“I love the freedom of it. I love what it does for me psychologically and physically. Plus there is the whole social aspect to it. There is nothing like being on top of a mountain in the dark or rain or fog with a light on your head and meeting up with another group of riders and sharing your experiences.”
He also spoke of the adrenaline buzz he feels from getting air time going over jumps and how mountain biking gives him something to look forward to and, more importantly, a sense of purpose.
From talking to him you get the sense that this pursuit isn’t just a simple case of going for a cycle and keeping fit. There is a lot more to it than that. There is a spiritual side to his love for mountain biking illustrated by the palpable sense of achievement involved in the combination of man and machine uniting to conquer the mountain.
“You start at the bottom of the mountain and then go up and down it a couple of times. If you manage not to fall off you get a real buzz out of it. There is something euphoric about the whole experience.”
“When you are out on the trails you are concentrating on staying on the bike and not falling off. You’ll always have near misses but that is what makes it exciting. It’s a great buzz. You don’t get that from sitting on your arse watching football.”
It seems that Hoppo and the other Team Awesome members are not the only ones to benefit from this challenging activity. Hoppo explained that in the last two years alone he has got to know two people who have battled with depression and have been aided in overcoming their difficulties thanks to mountain biking.
Mountain biking has been established in Ireland for the best part of 25 years. Traditionally mountain biking could be separated into two main categories: Cross country and Downhill. Both disciplines require specialist equipment. Cross country bikes are characterised by light frames and short travel suspension. The set-up of cross country bikes make them suitable for climbing.
Downhill bikes have strong, sturdier frames with long travel suspension on the front and rear. They are similar to motocross bikes without an engine. Downhill bikes are suitable for the more technical challenges presented by off road descents.
Recently a new genre has emerged which marries elements of both disciplines. This is called “Enduro” racing. This is a relatively new genre to these shores and, like the other disciplines, also requires specialist equipment. Enduro bikes have a light frame with front and rear mid travel suspension. They are designed to be technically advanced enough to cope with the demands of a downhill run but light enough to deal with ascents.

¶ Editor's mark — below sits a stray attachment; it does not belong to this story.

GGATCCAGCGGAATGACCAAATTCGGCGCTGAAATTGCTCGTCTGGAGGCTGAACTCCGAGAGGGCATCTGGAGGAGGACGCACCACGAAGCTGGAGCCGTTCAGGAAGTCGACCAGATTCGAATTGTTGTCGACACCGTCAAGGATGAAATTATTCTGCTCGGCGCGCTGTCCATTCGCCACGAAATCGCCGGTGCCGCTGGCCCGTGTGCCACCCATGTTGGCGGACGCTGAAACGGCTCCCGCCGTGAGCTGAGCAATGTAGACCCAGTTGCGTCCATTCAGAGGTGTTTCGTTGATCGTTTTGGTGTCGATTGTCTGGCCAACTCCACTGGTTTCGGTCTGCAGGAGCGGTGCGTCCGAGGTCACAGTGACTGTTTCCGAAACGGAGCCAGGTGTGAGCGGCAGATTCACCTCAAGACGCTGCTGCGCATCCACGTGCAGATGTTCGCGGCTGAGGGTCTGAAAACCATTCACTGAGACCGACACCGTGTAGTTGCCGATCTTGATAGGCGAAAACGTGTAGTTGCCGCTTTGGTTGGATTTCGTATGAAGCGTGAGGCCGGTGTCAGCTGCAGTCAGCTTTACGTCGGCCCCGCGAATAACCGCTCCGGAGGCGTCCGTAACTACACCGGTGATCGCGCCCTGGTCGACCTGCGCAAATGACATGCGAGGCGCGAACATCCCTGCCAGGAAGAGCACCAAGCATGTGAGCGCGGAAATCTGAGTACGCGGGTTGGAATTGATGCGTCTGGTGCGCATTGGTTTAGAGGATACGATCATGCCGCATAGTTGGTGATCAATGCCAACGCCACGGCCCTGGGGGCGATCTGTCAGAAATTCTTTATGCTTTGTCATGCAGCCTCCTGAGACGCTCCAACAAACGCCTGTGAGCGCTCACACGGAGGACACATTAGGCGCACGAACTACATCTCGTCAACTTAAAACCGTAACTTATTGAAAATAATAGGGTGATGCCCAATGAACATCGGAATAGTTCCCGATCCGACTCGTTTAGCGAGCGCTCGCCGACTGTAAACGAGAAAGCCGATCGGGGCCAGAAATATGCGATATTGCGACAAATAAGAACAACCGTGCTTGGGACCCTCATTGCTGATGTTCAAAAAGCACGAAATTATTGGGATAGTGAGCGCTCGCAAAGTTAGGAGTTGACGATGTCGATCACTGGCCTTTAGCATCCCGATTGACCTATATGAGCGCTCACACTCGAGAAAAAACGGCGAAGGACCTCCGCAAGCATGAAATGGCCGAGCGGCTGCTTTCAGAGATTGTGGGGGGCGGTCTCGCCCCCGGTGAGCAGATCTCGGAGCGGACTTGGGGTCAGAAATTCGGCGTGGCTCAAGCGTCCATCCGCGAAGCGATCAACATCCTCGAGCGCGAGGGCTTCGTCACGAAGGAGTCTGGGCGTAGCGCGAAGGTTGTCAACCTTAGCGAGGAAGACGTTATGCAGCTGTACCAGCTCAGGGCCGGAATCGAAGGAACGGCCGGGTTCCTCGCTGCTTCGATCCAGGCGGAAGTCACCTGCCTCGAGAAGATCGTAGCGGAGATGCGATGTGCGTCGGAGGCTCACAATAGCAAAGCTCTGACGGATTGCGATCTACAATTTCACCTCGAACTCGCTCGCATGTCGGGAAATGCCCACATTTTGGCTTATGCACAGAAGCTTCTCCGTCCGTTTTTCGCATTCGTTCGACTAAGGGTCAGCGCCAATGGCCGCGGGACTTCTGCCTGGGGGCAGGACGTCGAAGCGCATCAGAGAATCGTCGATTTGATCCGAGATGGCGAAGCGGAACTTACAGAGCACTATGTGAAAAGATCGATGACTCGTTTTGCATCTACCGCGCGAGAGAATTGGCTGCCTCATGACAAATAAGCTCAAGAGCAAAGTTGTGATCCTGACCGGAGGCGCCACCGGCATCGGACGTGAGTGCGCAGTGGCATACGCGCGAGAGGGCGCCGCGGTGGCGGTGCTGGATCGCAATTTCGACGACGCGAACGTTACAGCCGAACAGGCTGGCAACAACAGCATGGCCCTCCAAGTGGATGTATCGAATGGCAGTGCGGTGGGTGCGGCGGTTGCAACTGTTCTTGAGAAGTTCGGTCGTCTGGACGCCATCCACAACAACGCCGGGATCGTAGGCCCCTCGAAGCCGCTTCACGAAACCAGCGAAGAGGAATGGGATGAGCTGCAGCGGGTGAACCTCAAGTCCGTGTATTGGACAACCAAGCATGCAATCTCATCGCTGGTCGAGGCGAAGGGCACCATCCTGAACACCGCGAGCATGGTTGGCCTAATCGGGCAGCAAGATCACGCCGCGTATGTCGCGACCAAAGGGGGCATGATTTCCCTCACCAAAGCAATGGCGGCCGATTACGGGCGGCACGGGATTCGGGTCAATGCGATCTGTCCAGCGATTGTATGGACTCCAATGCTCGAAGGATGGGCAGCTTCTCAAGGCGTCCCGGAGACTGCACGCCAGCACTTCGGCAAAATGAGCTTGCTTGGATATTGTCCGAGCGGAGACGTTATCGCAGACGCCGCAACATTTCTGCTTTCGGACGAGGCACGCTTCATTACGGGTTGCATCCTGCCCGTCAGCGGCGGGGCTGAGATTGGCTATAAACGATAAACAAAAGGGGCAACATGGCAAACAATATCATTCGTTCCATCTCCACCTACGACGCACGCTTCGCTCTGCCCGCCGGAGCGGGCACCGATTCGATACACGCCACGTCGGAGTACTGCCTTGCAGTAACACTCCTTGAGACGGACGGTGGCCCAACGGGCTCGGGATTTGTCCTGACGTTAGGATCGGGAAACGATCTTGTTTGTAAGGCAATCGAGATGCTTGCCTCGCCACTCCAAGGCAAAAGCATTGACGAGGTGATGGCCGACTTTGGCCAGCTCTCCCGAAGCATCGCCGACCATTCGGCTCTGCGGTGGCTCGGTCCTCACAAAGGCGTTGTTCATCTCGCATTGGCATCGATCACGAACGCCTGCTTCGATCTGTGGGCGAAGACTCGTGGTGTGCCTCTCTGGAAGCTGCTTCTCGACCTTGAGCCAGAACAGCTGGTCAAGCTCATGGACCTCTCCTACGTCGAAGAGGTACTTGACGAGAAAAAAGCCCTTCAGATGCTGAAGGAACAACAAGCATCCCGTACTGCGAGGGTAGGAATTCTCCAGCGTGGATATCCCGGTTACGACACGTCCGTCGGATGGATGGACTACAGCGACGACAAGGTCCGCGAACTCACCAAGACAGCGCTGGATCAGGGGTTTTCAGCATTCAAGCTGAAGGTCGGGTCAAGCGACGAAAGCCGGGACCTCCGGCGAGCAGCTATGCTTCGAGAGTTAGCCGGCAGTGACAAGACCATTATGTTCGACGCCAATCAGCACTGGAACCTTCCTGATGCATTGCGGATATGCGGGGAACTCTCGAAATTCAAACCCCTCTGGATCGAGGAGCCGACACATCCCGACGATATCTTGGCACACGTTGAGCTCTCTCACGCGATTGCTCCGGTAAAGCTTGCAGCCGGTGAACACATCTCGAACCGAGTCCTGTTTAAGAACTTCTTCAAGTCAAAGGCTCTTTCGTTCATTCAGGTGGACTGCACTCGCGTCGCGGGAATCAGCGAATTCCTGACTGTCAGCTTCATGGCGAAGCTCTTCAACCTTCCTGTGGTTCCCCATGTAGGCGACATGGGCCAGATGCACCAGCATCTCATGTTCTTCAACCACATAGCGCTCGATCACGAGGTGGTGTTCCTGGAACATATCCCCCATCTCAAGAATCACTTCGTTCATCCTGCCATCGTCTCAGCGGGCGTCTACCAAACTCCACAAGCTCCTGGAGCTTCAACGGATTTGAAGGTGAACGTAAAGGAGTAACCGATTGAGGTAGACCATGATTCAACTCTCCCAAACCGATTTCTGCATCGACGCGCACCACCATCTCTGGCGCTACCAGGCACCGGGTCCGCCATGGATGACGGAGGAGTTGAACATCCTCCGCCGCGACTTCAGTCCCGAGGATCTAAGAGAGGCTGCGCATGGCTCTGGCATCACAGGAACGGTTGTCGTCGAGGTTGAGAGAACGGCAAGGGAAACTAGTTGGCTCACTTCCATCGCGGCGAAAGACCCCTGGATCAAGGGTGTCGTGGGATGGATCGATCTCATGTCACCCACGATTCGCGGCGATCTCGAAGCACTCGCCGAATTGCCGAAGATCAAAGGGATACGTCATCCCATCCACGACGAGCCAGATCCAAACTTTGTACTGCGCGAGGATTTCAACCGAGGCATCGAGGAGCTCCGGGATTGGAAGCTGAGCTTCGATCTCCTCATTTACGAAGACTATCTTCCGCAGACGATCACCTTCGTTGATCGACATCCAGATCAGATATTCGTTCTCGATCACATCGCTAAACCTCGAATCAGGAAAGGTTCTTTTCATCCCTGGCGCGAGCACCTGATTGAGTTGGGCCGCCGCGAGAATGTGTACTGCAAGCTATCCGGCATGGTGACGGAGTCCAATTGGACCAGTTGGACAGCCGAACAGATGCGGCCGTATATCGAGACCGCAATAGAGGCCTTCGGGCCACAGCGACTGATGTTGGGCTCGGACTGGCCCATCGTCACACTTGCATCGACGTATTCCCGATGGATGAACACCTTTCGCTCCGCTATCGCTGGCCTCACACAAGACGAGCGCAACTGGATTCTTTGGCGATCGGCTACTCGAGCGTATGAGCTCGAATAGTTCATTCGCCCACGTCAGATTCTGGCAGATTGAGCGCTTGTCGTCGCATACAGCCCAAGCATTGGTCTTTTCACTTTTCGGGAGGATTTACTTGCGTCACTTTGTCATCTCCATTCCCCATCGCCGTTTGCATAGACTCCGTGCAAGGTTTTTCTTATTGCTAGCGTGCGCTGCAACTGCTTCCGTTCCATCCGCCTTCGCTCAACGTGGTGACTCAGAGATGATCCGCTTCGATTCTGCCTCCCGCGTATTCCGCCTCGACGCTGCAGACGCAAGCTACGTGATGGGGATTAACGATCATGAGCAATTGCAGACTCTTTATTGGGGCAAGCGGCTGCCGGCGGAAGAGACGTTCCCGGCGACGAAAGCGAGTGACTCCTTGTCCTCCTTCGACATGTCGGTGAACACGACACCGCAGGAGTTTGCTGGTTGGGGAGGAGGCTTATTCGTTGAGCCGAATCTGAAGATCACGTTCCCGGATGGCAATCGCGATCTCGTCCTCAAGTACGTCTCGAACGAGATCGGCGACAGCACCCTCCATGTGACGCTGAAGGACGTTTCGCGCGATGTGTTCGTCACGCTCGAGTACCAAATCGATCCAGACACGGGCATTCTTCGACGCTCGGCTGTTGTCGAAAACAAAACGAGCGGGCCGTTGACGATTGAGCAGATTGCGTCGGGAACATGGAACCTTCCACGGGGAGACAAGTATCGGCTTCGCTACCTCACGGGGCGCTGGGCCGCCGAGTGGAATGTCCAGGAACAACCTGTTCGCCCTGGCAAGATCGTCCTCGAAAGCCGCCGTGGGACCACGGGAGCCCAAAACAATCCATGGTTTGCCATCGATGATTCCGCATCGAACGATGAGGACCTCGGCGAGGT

Official competitions in Ireland for each discipline are organised by Biking.ie. Historically the two main competitions were the Cross Country National Points Series and the Irish Downhill Mountain Bike Series. 2012 is the first year the Gravity Enduro series has been staged. The Gravity Enduro is a five race series, organised by Niall Davis of biking.ie, and one of the stages was held at Three Rock earlier this year. Other races were staged at Bigwood in Newry and Ballyhoura in Co. Limerick.
Local mountain biking club Madmtb are also staging an Enduro event, separate to the Gravity series, at Three Rock scheduled for the 13-14 October. “The King of Three Rock” is the last race of the year. These events generally attract and cater for serious enthusiasts and youngsters alike. Although given the difficulty level of the Enduro format only experienced riders are permitted to compete in this year’s “King of Three Rock” event and there are no under 16’s allowed.
Mountain biking is a scene that is gaining momentum by the year and the volume of interest showed by both local youngsters and adults bodes well for its future. Anyone interested in getting involved in the King of Three Rock race can log on to madmtb.com for details. People interested in the scene in general can log on to biking.ie and those interested in obtaining the necessary specialist equipment to take part should log on to ocsuspension.ie.